Pirates of the Caribbean: The Curse of the Black Pearl
United States, 2003
U.S. Release Date:
Theatrical Aspect Ratio:
Johnny Depp, Geoffrey Rush, Orlando Bloom, Keira Knightley, Jack Davenport, Jonathan Pryce
Ted Elliott & Terry Rossio
Walt Disney Pictures
For those taking a global view of Pirates of the Caribbean: The Curse of the Black Pearl, it's very easy to be cynical. This is, after all, cross-promotion at its most blatant. What could be more marketable that one of Disney's most popular theme park attractions? The name recognition is already in place - all that's necessary to complete the puzzle is a story that will fit the ride. But there are two reasons why jaded ranting isn't the best way to proceed with this review. In the first place, no one really cares. And, more importantly, this is actually an entertaining experience.
Pirates of the Caribbean is good, but not great. Swashbuckling adventures are few and far between these days, so it's a pleasant surprise to see one that is competently made. To add to the enjoyment, the movie never takes itself too seriously. If there wasn't so much action, it would be tempting to classify the production as a comedy. Alas, Pirates of the Caribbean runs for a good 30 minutes too long (the protracted battles with the undead, who cannot be killed, become repetitive), and the denouement is on the weak side. Taken as a whole, however, the movie represents solid fun. A word of caution to parents, however: the PG-13 rating is an indicator that certain elements of the movie are not for younger children. Proceed carefully with sensitive under-11 children.
Cap'n Jack Sparrow (Johnny Depp) is a pirate who's infamous for his ineptitude. After rescuing a damsel, Elizabeth Swann (Keira Knightley), he finds himself being thanked by her father (Jonathan Pryce) and her would-be betrothed (Jack Davenport) while simultaneously being arrested for piracy. He escapes, but, after losing a duel with the heroic blacksmith Will Turner (Orlando Bloom), who pines for Elizabeth, he is sent back to jail. However, when the town comes under attack by the pirate ship Black Pearl, and its blackguard of a captain, Barbossa (Geoffrey Rush), kidnaps Elizabeth, Will springs Jack from prison so the pirate can help him retrieve his beloved. But Barbossa isn't interested in a ransom. He and his crew are cursed to walk the Earth as the living dead until a blood sacrifice can restore their humanity.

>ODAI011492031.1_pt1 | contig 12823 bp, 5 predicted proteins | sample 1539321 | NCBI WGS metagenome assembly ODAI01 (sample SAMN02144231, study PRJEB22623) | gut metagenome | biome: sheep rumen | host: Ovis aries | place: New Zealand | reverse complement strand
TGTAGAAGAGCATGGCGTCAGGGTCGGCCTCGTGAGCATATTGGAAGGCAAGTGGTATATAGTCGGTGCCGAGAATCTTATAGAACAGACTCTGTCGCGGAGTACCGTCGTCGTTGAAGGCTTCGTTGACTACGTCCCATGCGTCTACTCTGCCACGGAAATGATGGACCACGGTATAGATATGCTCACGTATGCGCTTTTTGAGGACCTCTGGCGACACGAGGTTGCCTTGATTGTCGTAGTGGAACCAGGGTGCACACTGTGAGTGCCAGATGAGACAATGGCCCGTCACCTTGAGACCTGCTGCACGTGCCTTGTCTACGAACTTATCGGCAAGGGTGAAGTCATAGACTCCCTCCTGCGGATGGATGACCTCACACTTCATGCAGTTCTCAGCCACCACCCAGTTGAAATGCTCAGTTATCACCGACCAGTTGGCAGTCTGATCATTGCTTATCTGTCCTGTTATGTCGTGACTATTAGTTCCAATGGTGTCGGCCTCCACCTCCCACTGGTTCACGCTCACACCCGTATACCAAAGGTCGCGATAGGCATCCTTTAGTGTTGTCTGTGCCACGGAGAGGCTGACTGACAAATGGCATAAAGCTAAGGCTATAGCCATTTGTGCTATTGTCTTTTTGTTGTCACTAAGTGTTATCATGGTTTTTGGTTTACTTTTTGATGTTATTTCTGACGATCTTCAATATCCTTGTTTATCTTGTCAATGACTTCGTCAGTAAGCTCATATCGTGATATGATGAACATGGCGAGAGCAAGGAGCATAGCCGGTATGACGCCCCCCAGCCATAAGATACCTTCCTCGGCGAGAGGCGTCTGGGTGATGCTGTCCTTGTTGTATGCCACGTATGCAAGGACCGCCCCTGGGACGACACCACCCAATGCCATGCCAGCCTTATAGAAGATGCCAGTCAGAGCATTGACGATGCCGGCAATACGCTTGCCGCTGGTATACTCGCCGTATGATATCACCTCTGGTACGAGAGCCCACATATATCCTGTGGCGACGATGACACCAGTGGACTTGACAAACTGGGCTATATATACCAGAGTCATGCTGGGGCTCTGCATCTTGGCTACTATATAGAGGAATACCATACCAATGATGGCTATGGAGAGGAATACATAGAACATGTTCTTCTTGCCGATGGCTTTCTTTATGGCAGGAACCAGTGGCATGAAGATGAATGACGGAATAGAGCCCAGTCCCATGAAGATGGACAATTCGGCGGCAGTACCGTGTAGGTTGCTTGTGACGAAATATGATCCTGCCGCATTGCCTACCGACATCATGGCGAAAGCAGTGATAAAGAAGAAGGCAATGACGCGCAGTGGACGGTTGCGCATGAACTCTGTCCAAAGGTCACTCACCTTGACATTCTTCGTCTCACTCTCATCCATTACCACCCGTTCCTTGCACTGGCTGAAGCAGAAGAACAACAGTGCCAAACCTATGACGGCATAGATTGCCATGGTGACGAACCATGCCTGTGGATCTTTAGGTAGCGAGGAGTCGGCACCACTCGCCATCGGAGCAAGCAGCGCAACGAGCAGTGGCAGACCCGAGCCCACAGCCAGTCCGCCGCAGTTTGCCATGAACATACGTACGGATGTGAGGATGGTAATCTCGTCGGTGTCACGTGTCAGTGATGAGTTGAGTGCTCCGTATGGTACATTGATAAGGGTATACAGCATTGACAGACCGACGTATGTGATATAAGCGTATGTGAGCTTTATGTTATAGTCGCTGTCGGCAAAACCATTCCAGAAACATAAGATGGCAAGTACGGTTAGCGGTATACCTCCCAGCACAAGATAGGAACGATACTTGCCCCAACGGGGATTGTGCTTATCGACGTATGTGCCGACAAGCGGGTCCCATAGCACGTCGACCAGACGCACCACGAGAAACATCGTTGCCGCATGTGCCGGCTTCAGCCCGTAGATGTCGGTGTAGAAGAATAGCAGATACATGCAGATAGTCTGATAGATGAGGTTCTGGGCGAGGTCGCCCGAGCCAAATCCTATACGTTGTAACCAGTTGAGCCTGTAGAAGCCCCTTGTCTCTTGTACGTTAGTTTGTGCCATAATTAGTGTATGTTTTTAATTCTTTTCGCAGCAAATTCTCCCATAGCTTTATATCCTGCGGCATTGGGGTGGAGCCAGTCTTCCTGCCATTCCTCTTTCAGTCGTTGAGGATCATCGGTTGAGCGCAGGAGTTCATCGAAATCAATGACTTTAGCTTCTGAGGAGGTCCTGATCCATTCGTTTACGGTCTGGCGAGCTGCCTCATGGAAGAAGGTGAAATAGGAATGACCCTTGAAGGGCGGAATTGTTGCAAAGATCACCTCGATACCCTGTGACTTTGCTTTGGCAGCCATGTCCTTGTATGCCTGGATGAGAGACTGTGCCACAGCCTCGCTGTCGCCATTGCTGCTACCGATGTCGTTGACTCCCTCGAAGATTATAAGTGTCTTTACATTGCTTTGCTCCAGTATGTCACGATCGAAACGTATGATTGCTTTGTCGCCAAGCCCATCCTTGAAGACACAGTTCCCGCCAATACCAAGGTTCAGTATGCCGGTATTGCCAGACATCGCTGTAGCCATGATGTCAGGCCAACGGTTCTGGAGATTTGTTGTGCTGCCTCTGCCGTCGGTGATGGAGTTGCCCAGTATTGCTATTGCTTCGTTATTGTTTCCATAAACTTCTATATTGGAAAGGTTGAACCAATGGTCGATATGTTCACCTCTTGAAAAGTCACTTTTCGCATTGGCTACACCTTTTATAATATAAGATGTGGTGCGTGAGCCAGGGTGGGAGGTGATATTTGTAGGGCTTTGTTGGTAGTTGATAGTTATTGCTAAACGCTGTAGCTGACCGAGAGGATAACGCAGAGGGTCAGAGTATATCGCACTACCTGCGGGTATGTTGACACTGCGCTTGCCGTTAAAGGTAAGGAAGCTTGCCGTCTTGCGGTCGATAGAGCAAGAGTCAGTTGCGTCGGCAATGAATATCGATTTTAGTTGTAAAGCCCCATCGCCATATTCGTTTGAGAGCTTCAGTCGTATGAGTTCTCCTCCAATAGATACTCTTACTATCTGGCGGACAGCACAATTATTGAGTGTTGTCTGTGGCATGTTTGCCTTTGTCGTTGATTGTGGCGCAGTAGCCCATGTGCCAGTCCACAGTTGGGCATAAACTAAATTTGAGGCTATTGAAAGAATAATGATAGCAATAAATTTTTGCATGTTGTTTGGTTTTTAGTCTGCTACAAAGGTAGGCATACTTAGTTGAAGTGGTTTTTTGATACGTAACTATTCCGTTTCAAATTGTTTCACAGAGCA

As was true with director Gore Verbinski's previous outing, The Ring, Pirates of the Caribbean oozes atmosphere. The humor keeps it from becoming too creepy, but there are still a few chills to be had. I was in some ways reminded of Sam Raimi's Army of Darkness, where there were lots of skeletons marching around, some of which were acting like the Three Stooges. Verbinski gets huge assists from cinematographer Dariusz Wolski and composer Klaus Badelt, who is responsible for one of 2003's few memorable musical scores. And, of course, we get to hear a few refrains of the memorable Pirates of the Caribbean anthem: "Yo ho! Yo ho! A pirate's life for me!"
Pirates of the Caribbean belongs to Johnny Depp. Keira Knightley (now a familiar face in the wake of Bend It Like Beckham) and Orlando Bloom (The Lord of the Rings' Legolas, sans ears and blond hair) make a cute couple, and Geoffrey Rush is typically over-the-top as the bad guy, but the star of every scene is Depp. With several gold teeth in his mouth and beads in his hair, Depp plays the part with an engaging goofiness that sets the movie's tone. In one scene, Sparrow becomes blind drunk, but his behavior isn't all that different from when he's sober - a clear indicator of where Depp elected to take the character. Sparrow is a rogue through-and-through, and, although he may have a heart of gold, it's definitely tarnished. Take away Depp, and you're left with a derivative and dull motion picture.
As is mandated by the first rule of summer movies - sustain the action - Pirates of the Caribbean is wall-to-wall battles, chases, and fights. The only pauses are those necessitated by the need to advance the plot through exposition. There's lots of swordplay, including a lengthy and memorable struggle between Sparrow and Will. It's probably the best example of cinematic swordfighting since The Mask of Zorro. (It doesn't come close to the clash between Wesley and Inigo Montoya in The Princess Bride. In that movie, the actors did their own fencing. Here, it's clear from the obscuring camera angles that stunt performers were involved.) For those who are familiar with the amusement park attraction, most of the key scenes are included (although the hairy leg is missing), emphasizing the movie's tie-in nature. And, if you're dying to see another Disneyworld/Disneyland ride turned into a cinematic endeavor, there's hardly any wait at all - The Haunted Mansion is due out at Thanksgiving. Personally, I can't wait for Space Mountain.